Multiple officer ambushes prompts promise for action by Selma chief

Selma's police chief promising action after multiple officer ambushes

SELMA, AL (WSFA) - Selma's police chief says the department is taking action after a series of officer ambushes.

"I wish I could say that's unusual, but in my 18 months that's at least the sixth time we've been ambushed in that housing complex," said Police Chief Spencer Collier.

Collier says on Monday officers were lured into George Washington Carver Housing Complex - responding to a 911 call. Collier says the suspect or suspects saw the patrol vehicle and started shooting.

"Our chief investigator was shot at - at least 10 - 12 times and his vehicle was hit multiple times. By the grace of God he was not hit," said Collier. "We recovered a 7.62 millimeter - which is an AK47 or an SKS. That is a military grade high powered rifle."

The patrol truck has multiple bullet holes and the back window of the vehicle was shot out. Chief Collier says looking at the bullet trail, it looks like the shooter was shooting to kill.

"If you look at where they're striking our vehicles - it started at the rear of the vehicle and shot all the way towards the front," Collier said. "So he was obviously shooting towards the officer."

Lt. Tory Neely was driving the patrol truck that night and says he heard the loud blasts of the rifle but didn't immediately realize his truck had been shot.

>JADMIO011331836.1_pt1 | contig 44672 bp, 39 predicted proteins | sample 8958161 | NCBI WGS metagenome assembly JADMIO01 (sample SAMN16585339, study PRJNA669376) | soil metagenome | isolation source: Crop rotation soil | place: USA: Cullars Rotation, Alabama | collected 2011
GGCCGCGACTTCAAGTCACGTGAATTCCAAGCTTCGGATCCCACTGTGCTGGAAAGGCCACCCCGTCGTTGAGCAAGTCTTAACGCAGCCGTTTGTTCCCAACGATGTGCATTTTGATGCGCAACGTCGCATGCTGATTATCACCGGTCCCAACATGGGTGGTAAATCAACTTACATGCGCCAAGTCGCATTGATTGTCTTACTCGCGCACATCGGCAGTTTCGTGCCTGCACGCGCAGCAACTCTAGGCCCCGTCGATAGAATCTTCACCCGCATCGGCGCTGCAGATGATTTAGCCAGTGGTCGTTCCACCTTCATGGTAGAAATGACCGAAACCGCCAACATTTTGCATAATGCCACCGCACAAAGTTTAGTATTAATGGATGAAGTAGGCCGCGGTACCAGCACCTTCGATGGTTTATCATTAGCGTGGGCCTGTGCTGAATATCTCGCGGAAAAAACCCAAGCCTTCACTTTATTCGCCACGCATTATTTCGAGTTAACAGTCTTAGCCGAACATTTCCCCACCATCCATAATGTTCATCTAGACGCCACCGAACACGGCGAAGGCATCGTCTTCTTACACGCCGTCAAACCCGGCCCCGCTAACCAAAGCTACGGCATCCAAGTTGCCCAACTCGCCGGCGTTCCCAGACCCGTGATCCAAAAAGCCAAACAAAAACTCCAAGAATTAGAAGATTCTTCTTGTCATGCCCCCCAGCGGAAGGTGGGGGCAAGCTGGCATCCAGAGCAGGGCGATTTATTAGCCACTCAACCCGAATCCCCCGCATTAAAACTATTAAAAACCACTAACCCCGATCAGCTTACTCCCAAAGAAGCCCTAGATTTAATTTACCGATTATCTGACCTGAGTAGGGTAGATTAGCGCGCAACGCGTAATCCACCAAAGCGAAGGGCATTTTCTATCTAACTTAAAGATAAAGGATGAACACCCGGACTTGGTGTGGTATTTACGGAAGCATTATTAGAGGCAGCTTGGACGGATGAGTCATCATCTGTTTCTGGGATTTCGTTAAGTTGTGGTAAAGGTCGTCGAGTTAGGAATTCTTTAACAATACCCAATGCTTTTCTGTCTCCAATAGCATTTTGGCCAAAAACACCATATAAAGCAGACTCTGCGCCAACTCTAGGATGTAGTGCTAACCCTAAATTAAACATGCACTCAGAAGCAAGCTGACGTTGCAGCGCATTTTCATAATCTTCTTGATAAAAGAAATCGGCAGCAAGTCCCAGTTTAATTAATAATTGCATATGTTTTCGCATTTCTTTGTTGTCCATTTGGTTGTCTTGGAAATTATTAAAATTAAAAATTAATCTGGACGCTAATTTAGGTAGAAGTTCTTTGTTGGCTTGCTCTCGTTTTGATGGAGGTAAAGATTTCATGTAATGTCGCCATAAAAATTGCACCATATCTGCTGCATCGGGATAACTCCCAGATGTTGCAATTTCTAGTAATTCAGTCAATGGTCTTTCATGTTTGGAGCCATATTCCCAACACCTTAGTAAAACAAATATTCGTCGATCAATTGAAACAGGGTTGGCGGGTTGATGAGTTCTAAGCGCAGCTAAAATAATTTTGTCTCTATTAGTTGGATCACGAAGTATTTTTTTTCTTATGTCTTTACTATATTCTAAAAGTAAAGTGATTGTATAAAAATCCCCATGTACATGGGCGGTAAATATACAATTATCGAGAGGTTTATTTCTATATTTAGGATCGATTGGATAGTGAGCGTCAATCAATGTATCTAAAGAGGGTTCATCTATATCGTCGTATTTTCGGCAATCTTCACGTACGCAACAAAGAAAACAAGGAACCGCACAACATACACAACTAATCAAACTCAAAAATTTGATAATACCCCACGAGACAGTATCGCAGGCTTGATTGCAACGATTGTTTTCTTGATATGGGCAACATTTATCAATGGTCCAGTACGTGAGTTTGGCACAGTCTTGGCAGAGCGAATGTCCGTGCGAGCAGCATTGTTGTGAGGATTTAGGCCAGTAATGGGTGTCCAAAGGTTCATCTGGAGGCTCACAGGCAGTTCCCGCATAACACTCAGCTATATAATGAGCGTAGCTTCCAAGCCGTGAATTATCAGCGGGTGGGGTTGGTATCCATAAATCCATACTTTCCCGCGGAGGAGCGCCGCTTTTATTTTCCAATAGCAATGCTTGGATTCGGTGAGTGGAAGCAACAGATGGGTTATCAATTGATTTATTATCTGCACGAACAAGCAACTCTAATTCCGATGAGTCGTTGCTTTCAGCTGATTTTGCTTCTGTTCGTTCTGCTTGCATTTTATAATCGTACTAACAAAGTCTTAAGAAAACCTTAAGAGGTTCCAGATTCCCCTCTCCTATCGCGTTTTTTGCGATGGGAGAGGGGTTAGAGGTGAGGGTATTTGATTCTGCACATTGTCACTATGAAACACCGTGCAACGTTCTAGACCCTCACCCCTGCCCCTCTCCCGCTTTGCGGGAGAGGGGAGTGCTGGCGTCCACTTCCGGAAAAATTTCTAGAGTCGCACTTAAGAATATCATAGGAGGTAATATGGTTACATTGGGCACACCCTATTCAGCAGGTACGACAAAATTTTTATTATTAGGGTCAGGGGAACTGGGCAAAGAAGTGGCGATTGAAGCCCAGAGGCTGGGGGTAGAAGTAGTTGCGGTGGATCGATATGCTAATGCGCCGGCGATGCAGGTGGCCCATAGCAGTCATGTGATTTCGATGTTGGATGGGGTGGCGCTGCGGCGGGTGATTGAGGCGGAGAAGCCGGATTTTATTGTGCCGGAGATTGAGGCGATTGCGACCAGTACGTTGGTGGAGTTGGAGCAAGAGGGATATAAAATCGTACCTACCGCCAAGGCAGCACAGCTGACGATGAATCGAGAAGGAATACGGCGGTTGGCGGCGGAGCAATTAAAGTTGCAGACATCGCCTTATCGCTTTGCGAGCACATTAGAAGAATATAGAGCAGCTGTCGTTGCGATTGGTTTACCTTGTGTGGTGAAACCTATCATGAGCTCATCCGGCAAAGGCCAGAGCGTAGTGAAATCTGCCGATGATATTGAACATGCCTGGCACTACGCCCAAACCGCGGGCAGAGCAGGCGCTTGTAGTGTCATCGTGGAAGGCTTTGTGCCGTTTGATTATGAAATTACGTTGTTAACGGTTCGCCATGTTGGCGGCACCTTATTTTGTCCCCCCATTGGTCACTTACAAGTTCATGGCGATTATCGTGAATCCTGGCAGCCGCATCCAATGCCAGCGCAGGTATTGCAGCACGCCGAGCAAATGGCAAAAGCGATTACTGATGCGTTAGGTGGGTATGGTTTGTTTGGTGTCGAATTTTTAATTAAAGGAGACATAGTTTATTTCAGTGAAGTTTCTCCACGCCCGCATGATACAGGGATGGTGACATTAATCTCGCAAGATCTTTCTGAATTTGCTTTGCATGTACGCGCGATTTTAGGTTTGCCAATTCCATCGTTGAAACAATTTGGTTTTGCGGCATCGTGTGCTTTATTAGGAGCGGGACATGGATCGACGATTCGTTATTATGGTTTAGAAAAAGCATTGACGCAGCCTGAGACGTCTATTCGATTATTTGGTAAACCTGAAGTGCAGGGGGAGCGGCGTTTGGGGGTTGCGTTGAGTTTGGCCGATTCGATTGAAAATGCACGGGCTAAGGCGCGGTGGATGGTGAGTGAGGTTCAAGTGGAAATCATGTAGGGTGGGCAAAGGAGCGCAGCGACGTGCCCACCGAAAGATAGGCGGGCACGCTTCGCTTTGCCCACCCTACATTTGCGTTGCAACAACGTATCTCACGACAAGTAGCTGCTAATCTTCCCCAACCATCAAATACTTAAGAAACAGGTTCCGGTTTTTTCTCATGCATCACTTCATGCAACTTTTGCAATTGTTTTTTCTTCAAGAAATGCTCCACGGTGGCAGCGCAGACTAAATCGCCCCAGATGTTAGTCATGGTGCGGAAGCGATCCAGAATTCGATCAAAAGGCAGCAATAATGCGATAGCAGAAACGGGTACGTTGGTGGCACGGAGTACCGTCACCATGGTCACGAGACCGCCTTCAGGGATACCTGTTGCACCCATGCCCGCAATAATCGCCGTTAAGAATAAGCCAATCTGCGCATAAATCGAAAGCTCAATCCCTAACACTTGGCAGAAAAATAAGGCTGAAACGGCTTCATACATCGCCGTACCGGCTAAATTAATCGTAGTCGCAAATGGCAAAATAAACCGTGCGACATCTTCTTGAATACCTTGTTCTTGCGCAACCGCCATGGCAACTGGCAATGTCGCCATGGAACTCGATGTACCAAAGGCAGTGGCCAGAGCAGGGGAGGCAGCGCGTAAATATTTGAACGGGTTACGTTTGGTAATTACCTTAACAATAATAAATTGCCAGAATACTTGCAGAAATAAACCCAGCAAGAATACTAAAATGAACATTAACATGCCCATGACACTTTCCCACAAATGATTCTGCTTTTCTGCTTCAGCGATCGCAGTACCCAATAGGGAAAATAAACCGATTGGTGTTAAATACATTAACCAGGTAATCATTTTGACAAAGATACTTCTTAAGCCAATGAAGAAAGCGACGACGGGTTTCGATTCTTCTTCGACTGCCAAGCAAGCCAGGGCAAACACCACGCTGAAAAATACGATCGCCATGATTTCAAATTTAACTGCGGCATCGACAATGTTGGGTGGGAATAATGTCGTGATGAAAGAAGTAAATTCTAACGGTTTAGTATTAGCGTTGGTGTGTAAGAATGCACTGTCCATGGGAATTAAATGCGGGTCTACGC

"I really didn't know the vehicle was hit until I turned and went back and saw the bullet holes and glass on the ground," he said.

Neely says this isn't the first time he's taken fire responding to calls at the complex.

"This has happened to me two times before - in the same complex...was shot at in the same style incident," he said.

Now whenever a call comes in to go -- Neely says he's not sure what to expect.

"When I arrive in the area, I am very cautious," said Neely. "When I exit the vehicle. I'm extremely cautious and paying attention to what's going on."

In the most recent incident, Collier says officers were lured into the area for an ambush. He says in other instances, officers have been shot at to distract them from responding to criminal activity.

"We've intercepted phone calls during traffic calls and people have literally said you want me to shoot now," Collier said.

Collier also says he believes the person or people behind the incidents don't live in the GWC community but have recruited younger teens in the area to carry out their ambush missions. Either way - he has one word to describe them.

"You jump out a car and fire at cops from two blocks away and that make you somehow tough -- what it makes you is an absolute coward," he said. "That's my message to them."

The department has partnered with federal agents to find and arrest the person or people responsible and hand down tougher punishment.

"They're going to see more police officers at GWC than they've ever seen in their life," said Collier. "No more state charges. Every time we can get a federal nexus - we're going to charge them federally."

Police say to stop the problem also involves help from the community.

"If the community doesn't get together with the police it's like we're fighting a war and this is what happens every time a police officer responds to a call," said Sgt. Jeffery Hardy, Homicide Division. "Some of the calls in some of the areas are not going to get answered because of this type of action."

Chief Collier says the new detail in the community is expected to start Thursday. He is also pushing for more funding from the city for the department to help fight and prevent crime.

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